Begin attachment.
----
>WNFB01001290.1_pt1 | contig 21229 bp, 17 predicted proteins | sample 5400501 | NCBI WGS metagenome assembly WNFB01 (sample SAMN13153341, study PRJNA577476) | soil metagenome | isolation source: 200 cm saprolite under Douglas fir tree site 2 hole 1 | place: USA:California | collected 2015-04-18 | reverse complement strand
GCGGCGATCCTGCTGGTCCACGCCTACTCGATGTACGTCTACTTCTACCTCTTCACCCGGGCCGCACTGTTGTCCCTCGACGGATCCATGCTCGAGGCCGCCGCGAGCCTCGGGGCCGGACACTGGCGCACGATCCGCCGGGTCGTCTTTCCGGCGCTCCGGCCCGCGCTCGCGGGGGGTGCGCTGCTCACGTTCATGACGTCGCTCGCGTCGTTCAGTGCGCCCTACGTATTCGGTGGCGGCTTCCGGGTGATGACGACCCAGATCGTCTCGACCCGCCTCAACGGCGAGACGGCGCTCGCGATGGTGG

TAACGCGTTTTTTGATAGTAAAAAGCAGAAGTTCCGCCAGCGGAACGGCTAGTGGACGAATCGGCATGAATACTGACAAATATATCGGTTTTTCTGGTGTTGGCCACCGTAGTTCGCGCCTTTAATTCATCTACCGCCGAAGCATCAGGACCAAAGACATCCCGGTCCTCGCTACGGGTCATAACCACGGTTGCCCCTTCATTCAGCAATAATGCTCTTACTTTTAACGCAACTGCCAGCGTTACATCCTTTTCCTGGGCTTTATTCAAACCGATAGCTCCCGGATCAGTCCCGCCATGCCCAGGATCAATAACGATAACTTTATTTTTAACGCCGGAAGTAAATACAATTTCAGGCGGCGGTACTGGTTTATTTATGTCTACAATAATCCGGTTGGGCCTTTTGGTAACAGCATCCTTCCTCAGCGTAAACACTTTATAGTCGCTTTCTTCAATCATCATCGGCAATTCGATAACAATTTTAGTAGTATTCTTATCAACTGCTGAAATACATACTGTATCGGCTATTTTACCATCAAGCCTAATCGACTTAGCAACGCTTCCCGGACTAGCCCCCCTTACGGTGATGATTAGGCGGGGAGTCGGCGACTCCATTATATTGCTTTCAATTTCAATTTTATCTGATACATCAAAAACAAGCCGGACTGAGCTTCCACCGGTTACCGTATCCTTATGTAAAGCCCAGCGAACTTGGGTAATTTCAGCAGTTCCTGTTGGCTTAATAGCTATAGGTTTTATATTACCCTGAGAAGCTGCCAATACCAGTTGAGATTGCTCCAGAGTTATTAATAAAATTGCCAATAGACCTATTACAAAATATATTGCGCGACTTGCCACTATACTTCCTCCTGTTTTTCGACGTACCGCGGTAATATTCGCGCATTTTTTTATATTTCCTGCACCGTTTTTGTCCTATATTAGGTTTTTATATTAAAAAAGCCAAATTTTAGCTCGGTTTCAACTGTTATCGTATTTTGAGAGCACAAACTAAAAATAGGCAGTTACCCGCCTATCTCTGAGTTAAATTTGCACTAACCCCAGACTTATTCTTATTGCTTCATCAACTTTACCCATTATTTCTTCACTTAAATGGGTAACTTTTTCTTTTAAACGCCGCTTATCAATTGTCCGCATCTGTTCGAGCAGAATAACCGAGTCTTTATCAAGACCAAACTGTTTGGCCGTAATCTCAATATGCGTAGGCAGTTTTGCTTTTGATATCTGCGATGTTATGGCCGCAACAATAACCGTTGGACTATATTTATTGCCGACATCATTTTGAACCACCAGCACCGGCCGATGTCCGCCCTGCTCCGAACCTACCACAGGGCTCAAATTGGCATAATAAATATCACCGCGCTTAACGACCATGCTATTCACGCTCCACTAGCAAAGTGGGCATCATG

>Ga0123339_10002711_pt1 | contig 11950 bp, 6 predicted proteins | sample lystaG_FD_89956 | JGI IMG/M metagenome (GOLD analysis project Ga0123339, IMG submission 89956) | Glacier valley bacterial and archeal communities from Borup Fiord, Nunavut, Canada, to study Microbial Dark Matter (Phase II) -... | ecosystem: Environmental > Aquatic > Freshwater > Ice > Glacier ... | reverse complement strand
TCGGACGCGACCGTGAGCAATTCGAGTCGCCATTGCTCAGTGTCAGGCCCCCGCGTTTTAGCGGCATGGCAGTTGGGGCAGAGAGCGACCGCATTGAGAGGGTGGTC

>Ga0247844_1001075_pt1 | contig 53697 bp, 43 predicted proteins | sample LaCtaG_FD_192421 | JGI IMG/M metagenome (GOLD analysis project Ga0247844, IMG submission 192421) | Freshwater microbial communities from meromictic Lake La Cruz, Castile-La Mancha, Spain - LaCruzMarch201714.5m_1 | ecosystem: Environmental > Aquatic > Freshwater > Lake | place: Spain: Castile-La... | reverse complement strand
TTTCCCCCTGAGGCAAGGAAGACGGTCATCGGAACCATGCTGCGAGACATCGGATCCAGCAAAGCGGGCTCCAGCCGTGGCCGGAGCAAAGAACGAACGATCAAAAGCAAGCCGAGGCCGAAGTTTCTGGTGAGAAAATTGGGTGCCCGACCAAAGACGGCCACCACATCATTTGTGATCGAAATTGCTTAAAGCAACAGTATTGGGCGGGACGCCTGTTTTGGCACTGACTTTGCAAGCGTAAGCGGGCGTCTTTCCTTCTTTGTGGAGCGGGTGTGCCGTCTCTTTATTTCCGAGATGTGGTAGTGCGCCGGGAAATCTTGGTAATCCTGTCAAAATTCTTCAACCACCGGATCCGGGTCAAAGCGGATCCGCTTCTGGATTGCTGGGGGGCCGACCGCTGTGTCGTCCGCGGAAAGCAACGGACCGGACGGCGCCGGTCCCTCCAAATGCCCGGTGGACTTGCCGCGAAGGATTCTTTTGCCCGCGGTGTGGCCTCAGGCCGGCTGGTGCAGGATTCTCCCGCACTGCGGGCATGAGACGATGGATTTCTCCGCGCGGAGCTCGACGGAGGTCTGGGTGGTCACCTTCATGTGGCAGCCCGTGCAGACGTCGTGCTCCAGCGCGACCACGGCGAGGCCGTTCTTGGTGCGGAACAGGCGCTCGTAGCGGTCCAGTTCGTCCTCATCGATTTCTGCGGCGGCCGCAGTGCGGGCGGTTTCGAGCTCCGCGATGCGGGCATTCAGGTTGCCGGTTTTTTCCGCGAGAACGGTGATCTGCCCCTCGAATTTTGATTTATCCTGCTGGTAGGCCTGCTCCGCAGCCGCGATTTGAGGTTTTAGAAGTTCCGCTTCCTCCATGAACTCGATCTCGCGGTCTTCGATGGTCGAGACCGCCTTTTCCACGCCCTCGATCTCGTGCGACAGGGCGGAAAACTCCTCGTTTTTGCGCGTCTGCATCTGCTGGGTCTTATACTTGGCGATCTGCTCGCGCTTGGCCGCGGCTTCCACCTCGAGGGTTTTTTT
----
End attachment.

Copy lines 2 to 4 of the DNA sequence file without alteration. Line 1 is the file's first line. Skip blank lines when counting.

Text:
GCGGCGATCCTGCTGGTCCACGCCTACTCGATGTACGTCTACTTCTACCTCTTCACCCGGGCCGCACTGTTGTCCCTCGACGGATCCATGCTCGAGGCCGCCGCGAGCCTCGGGGCCGGACACTGGCGCACGATCCGCCGGGTCGTCTTTCCGGCGCTCCGGCCCGCGCTCGCGGGGGGTGCGCTGCTCACGTTCATGACGTCGCTCGCGTCGTTCAGTGCGCCCTACGTATTCGGTGGCGGCTTCCGGGTGATGACGACCCAGATCGTCTCGACCCGCCTCAACGGCGAGACGGCGCTCGCGATGGTGG

TAACGCGTTTTTTGATAGTAAAAAGCAGAAGTTCCGCCAGCGGAACGGCTAGTGGACGAATCGGCATGAATACTGACAAATATATCGGTTTTTCTGGTGTTGGCCACCGTAGTTCGCGCCTTTAATTCATCTACCGCCGAAGCATCAGGACCAAAGACATCCCGGTCCTCGCTACGGGTCATAACCACGGTTGCCCCTTCATTCAGCAATAATGCTCTTACTTTTAACGCAACTGCCAGCGTTACATCCTTTTCCTGGGCTTTATTCAAACCGATAGCTCCCGGATCAGTCCCGCCATGCCCAGGATCAATAACGATAACTTTATTTTTAACGCCGGAAGTAAATACAATTTCAGGCGGCGGTACTGGTTTATTTATGTCTACAATAATCCGGTTGGGCCTTTTGGTAACAGCATCCTTCCTCAGCGTAAACACTTTATAGTCGCTTTCTTCAATCATCATCGGCAATTCGATAACAATTTTAGTAGTATTCTTATCAACTGCTGAAATACATACTGTATCGGCTATTTTACCATCAAGCCTAATCGACTTAGCAACGCTTCCCGGACTAGCCCCCCTTACGGTGATGATTAGGCGGGGAGTCGGCGACTCCATTATATTGCTTTCAATTTCAATTTTATCTGATACATCAAAAACAAGCCGGACTGAGCTTCCACCGGTTACCGTATCCTTATGTAAAGCCCAGCGAACTTGGGTAATTTCAGCAGTTCCTGTTGGCTTAATAGCTATAGGTTTTATATTACCCTGAGAAGCTGCCAATACCAGTTGAGATTGCTCCAGAGTTATTAATAAAATTGCCAATAGACCTATTACAAAATATATTGCGCGACTTGCCACTATACTTCCTCCTGTTTTTCGACGTACCGCGGTAATATTCGCGCATTTTTTTATATTTCCTGCACCGTTTTTGTCCTATATTAGGTTTTTATATTAAAAAAGCCAAATTTTAGCTCGGTTTCAACTGTTATCGTATTTTGAGAGCACAAACTAAAAATAGGCAGTTACCCGCCTATCTCTGAGTTAAATTTGCACTAACCCCAGACTTATTCTTATTGCTTCATCAACTTTACCCATTATTTCTTCACTTAAATGGGTAACTTTTTCTTTTAAACGCCGCTTATCAATTGTCCGCATCTGTTCGAGCAGAATAACCGAGTCTTTATCAAGACCAAACTGTTTGGCCGTAATCTCAATATGCGTAGGCAGTTTTGCTTTTGATATCTGCGATGTTATGGCCGCAACAATAACCGTTGGACTATATTTATTGCCGACATCATTTTGAACCACCAGCACCGGCCGATGTCCGCCCTGCTCCGAACCTACCACAGGGCTCAAATTGGCATAATAAATATCACCGCGCTTAACGACCATGCTATTCACGCTCCACTAGCAAAGTGGGCATCATG

>Ga0123339_10002711_pt1 | contig 11950 bp, 6 predicted proteins | sample lystaG_FD_89956 | JGI IMG/M metagenome (GOLD analysis project Ga0123339, IMG submission 89956) | Glacier valley bacterial and archeal communities from Borup Fiord, Nunavut, Canada, to study Microbial Dark Matter (Phase II) -... | ecosystem: Environmental > Aquatic > Freshwater > Ice > Glacier ... | reverse complement strand